Australia’s consumer watchdog, the ACCC, have certain legal powers that allow them to enforce competition and consumer laws, including the collection of information from individuals and business owners. Every business owner should know their obligations under the Competition and Consumer Act 2010 (the Act), but also in responding to any ACCC notifications and consequences for non-compliance. Below, we set out the ACCC’s legal powers to gather information and what this means for business owners – noting  that the ACCC is responsible for enforcing not only the Australian Consumer Law but also the Franchising Code of Conduct.

Extending Voluntary Requests

The ACCC can make voluntary requests for further information to individuals or small businesses under section 155. If you receive a notice, the ACCC may have sent this to you as they have a reason to believe that you can assist in their investigation. In doing so, the ACCC will try to minimise the burden of providing further information.

Information Obligations

If you were to receive a notice from the ACCC, it would include:

  • Further details as to the reason for the request;
  • An outline of the matter under investigation; and
  • A clear request as to the information required and the timeline for providing a response.

At times, the ACCC’s legal powers may also require you to attend an oral examination which will involve you appearing at a certain place and time to provide evidence together with any requested documentation. If you receive a notice under the ACCC, it is ideal to get the assistance of a lawyer who can assist with providing you guidance or advice on the possible implications.

Complying with ACCC Requests

As a general rule, the ACCC’s legal powers obligate you to comply with requests for information. This means conducting searches and producing material when requested and within the due date. Any response to the ACCC must be full and honest. If you have received a request from the ACCC and operate a private company, a person within the company with decision-making authority must provide the response, i.e., a company secretary or director. The consequences of not complying with the ACCC’s requests may include fines and in certain situations imprisonment. For example, the provision of false or misleading information may be considered a criminal offence.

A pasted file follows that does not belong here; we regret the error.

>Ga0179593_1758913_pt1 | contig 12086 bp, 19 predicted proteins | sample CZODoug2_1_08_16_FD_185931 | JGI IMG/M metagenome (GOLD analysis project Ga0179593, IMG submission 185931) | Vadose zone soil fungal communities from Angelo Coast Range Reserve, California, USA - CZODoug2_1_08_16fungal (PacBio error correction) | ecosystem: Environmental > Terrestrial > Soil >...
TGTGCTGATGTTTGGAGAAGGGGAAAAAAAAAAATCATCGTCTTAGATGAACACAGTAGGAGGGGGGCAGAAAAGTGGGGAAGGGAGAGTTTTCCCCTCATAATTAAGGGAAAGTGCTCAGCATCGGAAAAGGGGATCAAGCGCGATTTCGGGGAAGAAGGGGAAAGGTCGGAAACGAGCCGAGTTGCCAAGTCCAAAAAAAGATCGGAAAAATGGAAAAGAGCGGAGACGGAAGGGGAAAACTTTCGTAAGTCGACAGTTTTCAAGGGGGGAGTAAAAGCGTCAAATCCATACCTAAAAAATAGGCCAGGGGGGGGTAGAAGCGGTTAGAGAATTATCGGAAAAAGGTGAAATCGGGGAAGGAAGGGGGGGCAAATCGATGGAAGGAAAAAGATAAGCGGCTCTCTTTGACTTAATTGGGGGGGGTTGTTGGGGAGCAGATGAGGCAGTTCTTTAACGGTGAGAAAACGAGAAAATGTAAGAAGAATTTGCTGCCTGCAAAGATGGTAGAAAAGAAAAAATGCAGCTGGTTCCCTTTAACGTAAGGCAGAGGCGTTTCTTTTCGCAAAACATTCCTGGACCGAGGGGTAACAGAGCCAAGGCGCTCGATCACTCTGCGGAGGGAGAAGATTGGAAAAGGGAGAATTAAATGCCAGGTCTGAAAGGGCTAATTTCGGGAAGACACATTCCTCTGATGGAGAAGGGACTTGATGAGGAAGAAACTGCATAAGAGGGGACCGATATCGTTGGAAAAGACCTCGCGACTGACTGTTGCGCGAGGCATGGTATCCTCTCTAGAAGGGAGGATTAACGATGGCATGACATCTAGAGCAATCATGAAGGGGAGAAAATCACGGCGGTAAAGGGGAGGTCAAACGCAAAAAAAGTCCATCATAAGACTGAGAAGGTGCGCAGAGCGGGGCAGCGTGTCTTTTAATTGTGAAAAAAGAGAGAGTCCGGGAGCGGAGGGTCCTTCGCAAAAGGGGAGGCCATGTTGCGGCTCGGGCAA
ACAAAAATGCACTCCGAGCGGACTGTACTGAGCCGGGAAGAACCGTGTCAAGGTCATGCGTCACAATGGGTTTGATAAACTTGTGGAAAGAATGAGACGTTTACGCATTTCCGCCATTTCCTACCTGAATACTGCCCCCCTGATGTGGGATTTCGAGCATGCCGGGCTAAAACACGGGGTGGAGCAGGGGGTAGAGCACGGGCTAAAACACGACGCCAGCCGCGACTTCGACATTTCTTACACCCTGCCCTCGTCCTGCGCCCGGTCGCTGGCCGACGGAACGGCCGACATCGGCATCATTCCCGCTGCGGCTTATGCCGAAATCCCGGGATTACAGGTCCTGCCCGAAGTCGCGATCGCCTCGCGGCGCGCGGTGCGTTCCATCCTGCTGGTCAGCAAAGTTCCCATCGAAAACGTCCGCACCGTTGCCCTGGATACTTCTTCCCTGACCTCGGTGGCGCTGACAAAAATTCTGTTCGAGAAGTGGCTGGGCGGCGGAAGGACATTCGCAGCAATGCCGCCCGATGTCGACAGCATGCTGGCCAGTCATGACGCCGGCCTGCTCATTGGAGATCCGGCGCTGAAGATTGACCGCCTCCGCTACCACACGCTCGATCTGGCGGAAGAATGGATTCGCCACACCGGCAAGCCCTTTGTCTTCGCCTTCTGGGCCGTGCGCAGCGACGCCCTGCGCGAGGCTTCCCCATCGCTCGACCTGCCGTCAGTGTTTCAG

As you are provided with a specific time frame to reply, and it may take a reasonable amount of time to search and collect information, ensuring that you attend to the ACCC’s request promptly will help you to meet any appropriate deadlines. In certain circumstances, the ACCC may allow an extension – both to produce the documents and to vary the time to respond – but you must apply in writing.

Use of Information

The ACCC will use the information you have provided to assist with making decisions relating to investigations and potential contraventions of the Act. It may also be used in legal proceedings that arise from the investigation. The information you have provided will not be able to be restricted in its use, meaning the ACCC has discretion in the way that it will use the information (e.g. to commence legal proceedings). The ACCC is nevertheless obliged to comply with any requests relating to keeping documents confidential. However, the information must be clearly marked confidential and must not be information that is generally publicly available.

Key Takeaways

A request for information from the ACCC is not a request that should be taken lightly, especially since the information you provide can be used broadly for the purposes of investigation, and in some cases for legal proceedings. Your obligations to respond in time and to provide true and honest information should remain a priority. Understanding the possible legal implications that can arise following the provision of legal information will help protect you in the event legal proceedings commence. If you have further questions regarding ACCC legal requests, get in touch with our specialist consumer lawyers on 1300 544 755.

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